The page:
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Senate Approves "Upstate Now"

 

Albany, N.Y., January 23-- "Upstate Now can be the bridge to an upstate turnaround," State Senator George H. Winner, Jr. (R-C-I, Elmira) said today following the Senate’s approval of "Upstate Now," a comprehensive, 10-point strategy aimed at igniting job creation and economic growth locally and across the upstate New York region.

At a Capitol news conference late this morning Winner joined his Senate Republican Majority colleagues to stake out reviving the upstate economy as priority No. 1 in this year’s state budget negotiations. Today’s Senate action also comes in the wake of Governor Eliot Spitzer’s own embrace of the upstate economy over the past two weeks, although Winner said that the Senate’s plan goes well beyond the governor’s in strengthening the underpinnings of a long-term economic resurgence.

 

"The governor’s budget plan falls short on what many business and community leaders believe are the actions fundamental to any long-term reversal in the region’s fortunes: cutting taxes, lowering costs and easing regulations," said Winner, a co-sponsor of the Senate plan. "Governor Spitzer also turns to more state borrowing, higher taxes and some other creative financing to achieve the upstate agenda. We’re concerned that many of the governor’s actions could hurt instead of help upstate over the long run. We can’t afford to jeopardize the long-term well-being of upstate property taxpayers and communities."

The Upstate Now plan was approved by a vote of 54 to 3 in the Senate this afternoon.

 

The Senate’s plan was first advanced and approved by the Senate last year. It emphasizes the need for capital investments similar to Spitzer’s, but gives equal weight to improving the state’s business climate through lowering the cost of doing business in New York, cutting taxes, and further easing the regulatory burden. It’s a comprehensive plan calling for reducing taxes, as well as energy and health care costs for employers; providing upstate with a 21st century economic infrastructure; making upstate an international leader in new and emerging technologies; strengthening the work force; and enacting reforms to make the upstate region more business-friendly and economically competitive.

"Our plan would take immediate action to jump-start upstate investments, but it would also cut costs, cut taxes, reduce regulations and initiate other actions to strengthen the underpinnings of long-term economic strength," said Winner.

Winner, chairman of the joint, bipartisan Legislative Commission on Rural Resources (LCRR), noted that Upstate Now also contains a series of initiatives he sponsors aimed at rural economic development including expanding high-speed Internet access to underserved communities and legislation to restructure New York’s Empire Zone program so that it works more effectively in rural, upstate regions.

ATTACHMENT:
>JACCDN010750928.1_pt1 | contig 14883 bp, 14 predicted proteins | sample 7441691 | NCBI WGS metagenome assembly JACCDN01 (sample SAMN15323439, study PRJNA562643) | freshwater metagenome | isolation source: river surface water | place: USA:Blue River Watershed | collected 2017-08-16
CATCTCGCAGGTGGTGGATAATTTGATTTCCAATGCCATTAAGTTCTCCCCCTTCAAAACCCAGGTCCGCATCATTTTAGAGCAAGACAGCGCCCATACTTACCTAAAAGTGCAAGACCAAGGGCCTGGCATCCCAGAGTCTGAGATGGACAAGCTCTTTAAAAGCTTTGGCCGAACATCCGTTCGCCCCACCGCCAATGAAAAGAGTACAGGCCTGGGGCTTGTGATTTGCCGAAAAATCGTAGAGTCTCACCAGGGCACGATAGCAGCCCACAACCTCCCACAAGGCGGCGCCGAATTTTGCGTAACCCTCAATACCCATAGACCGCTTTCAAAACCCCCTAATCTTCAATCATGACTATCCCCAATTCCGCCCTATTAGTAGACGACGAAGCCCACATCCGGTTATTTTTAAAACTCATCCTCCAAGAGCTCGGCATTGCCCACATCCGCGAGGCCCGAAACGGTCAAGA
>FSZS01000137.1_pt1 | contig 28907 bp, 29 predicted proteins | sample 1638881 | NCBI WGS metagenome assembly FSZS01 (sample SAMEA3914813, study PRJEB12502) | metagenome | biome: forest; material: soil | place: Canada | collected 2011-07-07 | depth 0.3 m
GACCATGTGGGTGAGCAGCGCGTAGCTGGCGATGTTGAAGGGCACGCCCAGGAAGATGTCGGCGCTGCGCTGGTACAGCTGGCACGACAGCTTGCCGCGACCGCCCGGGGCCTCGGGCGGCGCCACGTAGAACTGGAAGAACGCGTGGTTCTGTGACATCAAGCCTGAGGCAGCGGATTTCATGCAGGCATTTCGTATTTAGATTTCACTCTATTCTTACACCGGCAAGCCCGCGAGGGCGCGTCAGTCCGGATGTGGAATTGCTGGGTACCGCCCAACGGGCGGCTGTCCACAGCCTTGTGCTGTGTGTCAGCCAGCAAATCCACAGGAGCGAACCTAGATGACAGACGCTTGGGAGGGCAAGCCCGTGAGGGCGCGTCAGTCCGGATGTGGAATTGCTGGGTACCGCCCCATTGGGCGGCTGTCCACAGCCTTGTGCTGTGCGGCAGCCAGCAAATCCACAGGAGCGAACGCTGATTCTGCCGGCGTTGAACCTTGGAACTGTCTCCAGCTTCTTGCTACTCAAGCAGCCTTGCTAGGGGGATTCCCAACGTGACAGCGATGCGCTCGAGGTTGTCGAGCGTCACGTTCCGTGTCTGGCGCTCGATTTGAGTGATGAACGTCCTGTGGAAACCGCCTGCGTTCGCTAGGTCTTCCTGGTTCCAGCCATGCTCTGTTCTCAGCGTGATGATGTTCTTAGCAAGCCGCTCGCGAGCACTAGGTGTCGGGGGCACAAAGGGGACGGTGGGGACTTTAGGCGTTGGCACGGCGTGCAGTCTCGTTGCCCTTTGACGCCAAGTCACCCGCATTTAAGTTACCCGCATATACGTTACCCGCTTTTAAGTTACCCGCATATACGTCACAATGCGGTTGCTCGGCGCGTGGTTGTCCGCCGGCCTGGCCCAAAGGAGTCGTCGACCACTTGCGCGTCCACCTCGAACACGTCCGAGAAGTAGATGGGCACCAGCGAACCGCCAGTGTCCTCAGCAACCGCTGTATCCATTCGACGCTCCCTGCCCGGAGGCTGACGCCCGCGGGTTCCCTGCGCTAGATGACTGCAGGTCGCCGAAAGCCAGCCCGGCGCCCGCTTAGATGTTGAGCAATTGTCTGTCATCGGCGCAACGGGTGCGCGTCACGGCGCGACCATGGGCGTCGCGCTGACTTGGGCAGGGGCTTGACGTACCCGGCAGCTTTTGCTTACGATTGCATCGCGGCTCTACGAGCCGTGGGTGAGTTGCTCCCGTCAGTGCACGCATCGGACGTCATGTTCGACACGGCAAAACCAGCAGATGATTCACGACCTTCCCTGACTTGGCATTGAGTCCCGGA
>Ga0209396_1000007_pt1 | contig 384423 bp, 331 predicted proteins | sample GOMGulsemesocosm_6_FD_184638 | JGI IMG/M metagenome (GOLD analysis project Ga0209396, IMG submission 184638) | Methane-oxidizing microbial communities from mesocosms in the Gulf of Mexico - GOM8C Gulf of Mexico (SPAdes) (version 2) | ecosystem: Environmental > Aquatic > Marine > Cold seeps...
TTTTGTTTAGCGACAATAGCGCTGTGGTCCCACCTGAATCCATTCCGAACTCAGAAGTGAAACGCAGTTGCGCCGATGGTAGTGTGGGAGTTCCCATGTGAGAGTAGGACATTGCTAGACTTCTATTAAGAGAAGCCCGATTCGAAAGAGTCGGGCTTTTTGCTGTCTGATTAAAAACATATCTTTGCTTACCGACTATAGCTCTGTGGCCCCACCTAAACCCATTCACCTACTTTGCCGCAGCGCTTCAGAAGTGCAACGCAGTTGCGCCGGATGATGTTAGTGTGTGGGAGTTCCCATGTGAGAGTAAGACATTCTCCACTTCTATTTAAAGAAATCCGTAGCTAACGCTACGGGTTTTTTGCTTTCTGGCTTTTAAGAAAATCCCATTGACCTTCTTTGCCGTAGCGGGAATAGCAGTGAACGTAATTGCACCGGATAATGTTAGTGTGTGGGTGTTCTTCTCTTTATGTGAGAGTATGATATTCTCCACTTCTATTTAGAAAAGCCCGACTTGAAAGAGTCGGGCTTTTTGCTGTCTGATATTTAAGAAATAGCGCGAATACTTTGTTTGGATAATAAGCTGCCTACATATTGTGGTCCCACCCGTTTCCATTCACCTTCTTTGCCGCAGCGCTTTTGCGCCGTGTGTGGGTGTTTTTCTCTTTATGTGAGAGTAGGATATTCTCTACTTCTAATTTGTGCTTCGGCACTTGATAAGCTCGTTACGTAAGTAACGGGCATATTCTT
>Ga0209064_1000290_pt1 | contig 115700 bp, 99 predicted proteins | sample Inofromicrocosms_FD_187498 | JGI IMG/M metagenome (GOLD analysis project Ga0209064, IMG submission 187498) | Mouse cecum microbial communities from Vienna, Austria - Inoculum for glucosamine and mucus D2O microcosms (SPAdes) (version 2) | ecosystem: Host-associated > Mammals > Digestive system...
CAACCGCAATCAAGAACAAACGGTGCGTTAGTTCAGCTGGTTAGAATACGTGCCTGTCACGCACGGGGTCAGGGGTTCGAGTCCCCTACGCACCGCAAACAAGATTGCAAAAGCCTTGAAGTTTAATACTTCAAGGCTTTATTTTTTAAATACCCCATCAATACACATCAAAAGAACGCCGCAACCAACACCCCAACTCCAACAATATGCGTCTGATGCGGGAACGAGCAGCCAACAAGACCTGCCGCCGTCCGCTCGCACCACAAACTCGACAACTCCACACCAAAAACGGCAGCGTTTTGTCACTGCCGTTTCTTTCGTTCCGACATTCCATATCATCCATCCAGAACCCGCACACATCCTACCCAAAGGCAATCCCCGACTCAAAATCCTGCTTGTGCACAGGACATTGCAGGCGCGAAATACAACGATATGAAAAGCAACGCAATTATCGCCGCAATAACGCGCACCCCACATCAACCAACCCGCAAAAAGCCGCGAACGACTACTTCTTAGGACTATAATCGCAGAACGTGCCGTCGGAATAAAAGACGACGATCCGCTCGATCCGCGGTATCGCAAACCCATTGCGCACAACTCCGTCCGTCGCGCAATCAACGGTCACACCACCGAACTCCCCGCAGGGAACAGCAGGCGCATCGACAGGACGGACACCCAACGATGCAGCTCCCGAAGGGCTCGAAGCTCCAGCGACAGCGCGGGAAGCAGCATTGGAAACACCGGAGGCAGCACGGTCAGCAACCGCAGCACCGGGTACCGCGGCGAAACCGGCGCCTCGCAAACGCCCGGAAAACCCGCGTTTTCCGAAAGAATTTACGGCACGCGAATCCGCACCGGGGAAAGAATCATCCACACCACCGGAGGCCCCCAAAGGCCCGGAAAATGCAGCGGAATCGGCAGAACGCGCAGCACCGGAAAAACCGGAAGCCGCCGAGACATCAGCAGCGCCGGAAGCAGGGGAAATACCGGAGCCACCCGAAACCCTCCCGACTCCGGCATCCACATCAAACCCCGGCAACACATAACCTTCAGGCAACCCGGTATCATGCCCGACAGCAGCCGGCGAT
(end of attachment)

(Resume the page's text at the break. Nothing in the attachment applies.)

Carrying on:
"New York’s Empire Zone program still isn’t as effective as it could be to encourage economic growth in rural, upstate New York," said Winner. "We’re ignoring real opportunities for an Empire Zone in a rural, upstate region to be used to build a solid, sustainable foundation of small businesses. Jobs are jobs, and I believe we can make New York’s investment in Empire Zones produce much more for upstate, rural economic growth."

Winner said that his proposed legislation will promote flexibility and streamlining in the current Empire Zone program so that it’s more useful to rural areas and small business development.

Other key provisions of Upstate Now include:

> eliminating business taxes on manufacturing in New York State;
> creating a new Small Business STAR program to provide direct property tax rebates for small businesses that pay school taxes;
> reducing the corporate franchise tax rate from 7.1 percent to 6.85 percent;
> $300 million in capital funding to support key economic development and emerging technology projects;
> supporting the infrastructure to provide universal broadband access across New York;
> creating new commerce and economic growth zones around regional airports;
> providing energy cost assistance to small businesses through a $350 million refundable energy tax credit to help small businesses statewide;
> extending New York’s low-cost power programs, including Power for Jobs;
> enabling businesses to purchase Healthy-NY at the unsubsidized cost;
> providing a tax credit for small business health insurance costs;
> cleaning up brownfields to encourage economic development;
> clearing, renovating and reusing obsolete manufacturing facilities;
> creating Community Renewal Zones;
> expanding opportunities for remote learning through the SUNY Learning Network;
> supporting experience-based education that prepares students for the workplace;
> supporting the development of a network of Community College Technology Training Centers;
> creating an online clearinghouse of forms and regulations in plain language; and
> ensuring adequate sources of startup funds to finance new businesses.

Winner stressed that the Senate will also seek new incentives to encourage emerging technology companies that already do research and development in New York to then actually manufacture their products here. The plan will also seek to more fully integrate the groundbreaking research taking place at New York's outstanding colleges and universities with the local and regional private-sector economies across upstate.